Apple and Google have released new APIs designed to support contact-tracing apps being developed by governments to help combat the COVID-19 pandemic. Already at least three U.S. states and 22 countries have expressed interest in using the APIs to build their apps.
APIs are increasingly being used to power new customer facing applications, connect with partners and drive microservices environments, but they also constantly expose and exchange sensitive data, making them an increasing target for attackers.
As with all things security there is no silver bullet to protect you...
A recent phishing campaign bypassed multifactor authentication protections within Microsoft Office 365 to steal users' credentials stored in the cloud or launch other attacks, according to the security firm Cofense.
To achieve better network visibility, security practitioners must improve their knowledge of tools that support web services, containers and the evolution of development practices, says Ed Moyle, co-founder of the cybersecurity advisory firm Security Curve.
A sophisticated cyber-espionage campaign using spyware called Mandrake has been targeting Android users for at least four years, according to security firm Bitdefender. The malware has the ability steal a range of data, including SMS authentication messages from banks.
Australia's Parliament passed a new law on Thursday to deal with a range of legal and privacy concerns arising from its quickly developed contact-tracing app, COVIDSafe. Misusing data and other offenses could garner a five-year prison sentence.
DevSecOps is in its "awkward teenage years," says Matthew Rose of Checkmarx. But with new tooling and automation - particularly application security testing tools - he sees the practice maturing quickly and delivering improved outcomes.
Microsoft addressed vulnerabilities in a dozen of its software products in its Patch Tuesday update for May. And while none of the flaws are currently being exploited, several of the most critical flaws require immediate attention, the company says.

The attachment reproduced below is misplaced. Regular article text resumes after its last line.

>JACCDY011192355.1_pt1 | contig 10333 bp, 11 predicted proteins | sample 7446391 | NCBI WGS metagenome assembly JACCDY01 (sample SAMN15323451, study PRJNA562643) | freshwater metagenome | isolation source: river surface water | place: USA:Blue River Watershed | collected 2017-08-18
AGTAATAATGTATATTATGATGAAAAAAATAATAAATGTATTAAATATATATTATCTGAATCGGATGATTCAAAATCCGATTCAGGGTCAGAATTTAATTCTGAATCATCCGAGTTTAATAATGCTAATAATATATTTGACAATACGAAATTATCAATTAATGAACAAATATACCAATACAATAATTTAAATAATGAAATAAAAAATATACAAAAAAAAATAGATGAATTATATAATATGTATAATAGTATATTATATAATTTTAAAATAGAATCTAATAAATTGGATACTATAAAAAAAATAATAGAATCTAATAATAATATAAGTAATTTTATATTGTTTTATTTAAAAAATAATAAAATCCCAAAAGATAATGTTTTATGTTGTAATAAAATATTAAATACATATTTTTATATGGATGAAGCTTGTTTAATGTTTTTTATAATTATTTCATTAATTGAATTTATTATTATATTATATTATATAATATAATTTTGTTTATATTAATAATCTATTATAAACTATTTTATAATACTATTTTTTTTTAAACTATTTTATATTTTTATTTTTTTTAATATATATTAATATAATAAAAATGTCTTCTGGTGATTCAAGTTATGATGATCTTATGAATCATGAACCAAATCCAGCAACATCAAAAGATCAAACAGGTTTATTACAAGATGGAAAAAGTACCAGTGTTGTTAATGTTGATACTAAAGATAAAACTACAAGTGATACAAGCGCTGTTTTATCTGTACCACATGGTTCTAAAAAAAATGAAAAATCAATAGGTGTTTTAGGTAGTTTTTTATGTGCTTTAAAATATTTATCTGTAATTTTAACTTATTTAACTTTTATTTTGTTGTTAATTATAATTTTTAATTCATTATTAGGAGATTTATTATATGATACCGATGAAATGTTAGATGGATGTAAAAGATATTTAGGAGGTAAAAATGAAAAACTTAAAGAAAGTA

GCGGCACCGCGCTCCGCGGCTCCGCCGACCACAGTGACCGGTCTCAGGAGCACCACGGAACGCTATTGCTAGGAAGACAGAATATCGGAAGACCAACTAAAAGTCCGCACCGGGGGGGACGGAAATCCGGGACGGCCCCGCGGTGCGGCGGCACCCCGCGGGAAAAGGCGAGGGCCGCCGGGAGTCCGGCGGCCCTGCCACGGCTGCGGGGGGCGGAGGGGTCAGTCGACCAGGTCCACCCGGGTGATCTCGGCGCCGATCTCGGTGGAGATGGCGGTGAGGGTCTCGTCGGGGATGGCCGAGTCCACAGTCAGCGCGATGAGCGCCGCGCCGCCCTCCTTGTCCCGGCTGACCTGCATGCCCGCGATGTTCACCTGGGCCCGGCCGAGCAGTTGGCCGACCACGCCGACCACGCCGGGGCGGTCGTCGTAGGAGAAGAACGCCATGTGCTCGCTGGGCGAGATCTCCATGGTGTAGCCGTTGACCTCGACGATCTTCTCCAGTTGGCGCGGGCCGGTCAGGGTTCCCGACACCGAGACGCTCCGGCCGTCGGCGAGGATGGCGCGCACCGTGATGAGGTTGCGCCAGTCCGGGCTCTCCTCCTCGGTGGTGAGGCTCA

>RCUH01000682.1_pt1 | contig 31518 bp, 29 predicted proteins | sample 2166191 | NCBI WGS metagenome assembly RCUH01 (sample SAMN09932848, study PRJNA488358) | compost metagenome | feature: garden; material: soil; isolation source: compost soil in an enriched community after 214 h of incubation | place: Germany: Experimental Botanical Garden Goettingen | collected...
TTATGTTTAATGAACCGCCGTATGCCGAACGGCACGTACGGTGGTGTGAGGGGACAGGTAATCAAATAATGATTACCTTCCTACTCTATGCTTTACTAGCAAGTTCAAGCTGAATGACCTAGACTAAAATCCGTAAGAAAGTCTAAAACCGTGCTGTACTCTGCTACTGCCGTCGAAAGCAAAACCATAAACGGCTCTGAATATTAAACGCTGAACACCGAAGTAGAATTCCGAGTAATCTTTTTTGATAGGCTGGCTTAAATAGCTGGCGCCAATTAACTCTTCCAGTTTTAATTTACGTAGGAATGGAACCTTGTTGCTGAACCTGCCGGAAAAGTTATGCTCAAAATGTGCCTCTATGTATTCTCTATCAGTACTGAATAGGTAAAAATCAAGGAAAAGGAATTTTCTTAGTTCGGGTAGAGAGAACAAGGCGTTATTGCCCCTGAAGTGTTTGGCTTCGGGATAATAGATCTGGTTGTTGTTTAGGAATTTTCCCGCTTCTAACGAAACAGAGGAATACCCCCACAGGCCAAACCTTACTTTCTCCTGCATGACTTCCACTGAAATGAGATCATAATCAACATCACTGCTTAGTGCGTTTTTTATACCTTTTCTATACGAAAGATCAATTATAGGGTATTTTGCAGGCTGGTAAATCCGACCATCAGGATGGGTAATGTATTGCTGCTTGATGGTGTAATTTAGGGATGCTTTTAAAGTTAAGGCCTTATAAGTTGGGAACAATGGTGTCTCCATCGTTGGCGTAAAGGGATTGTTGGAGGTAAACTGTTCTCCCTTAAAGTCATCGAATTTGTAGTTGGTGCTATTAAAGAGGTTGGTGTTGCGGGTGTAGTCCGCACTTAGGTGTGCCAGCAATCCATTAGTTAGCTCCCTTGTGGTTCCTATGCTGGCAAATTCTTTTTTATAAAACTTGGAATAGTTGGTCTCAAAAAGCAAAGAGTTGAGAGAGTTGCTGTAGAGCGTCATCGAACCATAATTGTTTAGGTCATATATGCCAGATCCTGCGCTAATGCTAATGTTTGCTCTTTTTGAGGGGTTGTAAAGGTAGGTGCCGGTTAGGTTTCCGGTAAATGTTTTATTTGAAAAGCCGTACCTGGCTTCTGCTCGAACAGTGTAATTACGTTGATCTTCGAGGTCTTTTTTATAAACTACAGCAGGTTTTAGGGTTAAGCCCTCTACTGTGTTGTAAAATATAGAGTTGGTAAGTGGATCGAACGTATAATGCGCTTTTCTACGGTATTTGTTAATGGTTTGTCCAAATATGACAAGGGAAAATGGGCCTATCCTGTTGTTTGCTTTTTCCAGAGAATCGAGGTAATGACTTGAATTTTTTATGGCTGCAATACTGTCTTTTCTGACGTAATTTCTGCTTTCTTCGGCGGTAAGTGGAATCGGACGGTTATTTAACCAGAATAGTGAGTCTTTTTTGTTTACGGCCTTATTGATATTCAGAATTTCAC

In today's perimeter-free organization, security professionals need a holistic view of all their web, mobile or API-based applications. However, about a third have so many public-facing apps that they've lost count.
These are among the results of The State of Application Security survey sponsored by...
If you are part of an organization that has lost visibility into your pubic facing applications, you are not alone.
In just released research, at least 33% of the respondents said they have too many applications to count. There's a 50% chance you work at an organization that is understaffed in security. You're...
Despite the need to battle COVID-19, several nations' in-development digital contact-tracing apps are already dogged by security and privacy concerns. Whether enough users will ever trust these apps to make them effective remains a major question. Is it too late to get more projects back on track?
Google and Apple on Monday released privacy and security guidelines for their jointly developed contact-tracing infrastructure. The companies note that apps developed using their APIs can only be developed by or for public health authorities - and solely to collect information to trace COVID-19 infections.
Done right, a zero trust architecture can reduce the complexity of one's environment while also improving cybersecurity protection and efficiency. Bob Reny of ForeScout focuses on three critical considerations: visibility, compliance and control.
Technology is no panacea, including for combating COVID-19. While that might sound obvious, it's worth repeating because some governments continue to hype contact-tracing apps. Such apps won't magically identify every potential exposure. But they could make manual contact-tracing programs more effective.
APIs ubiquitous in the enterprise today, being exposed to customers, partners and applications. But because they are relied on so heavily, they also are targeted by cybercriminals.
There are more attacks over APIs than on traditional web channels primarily because it's simply easier to attack these...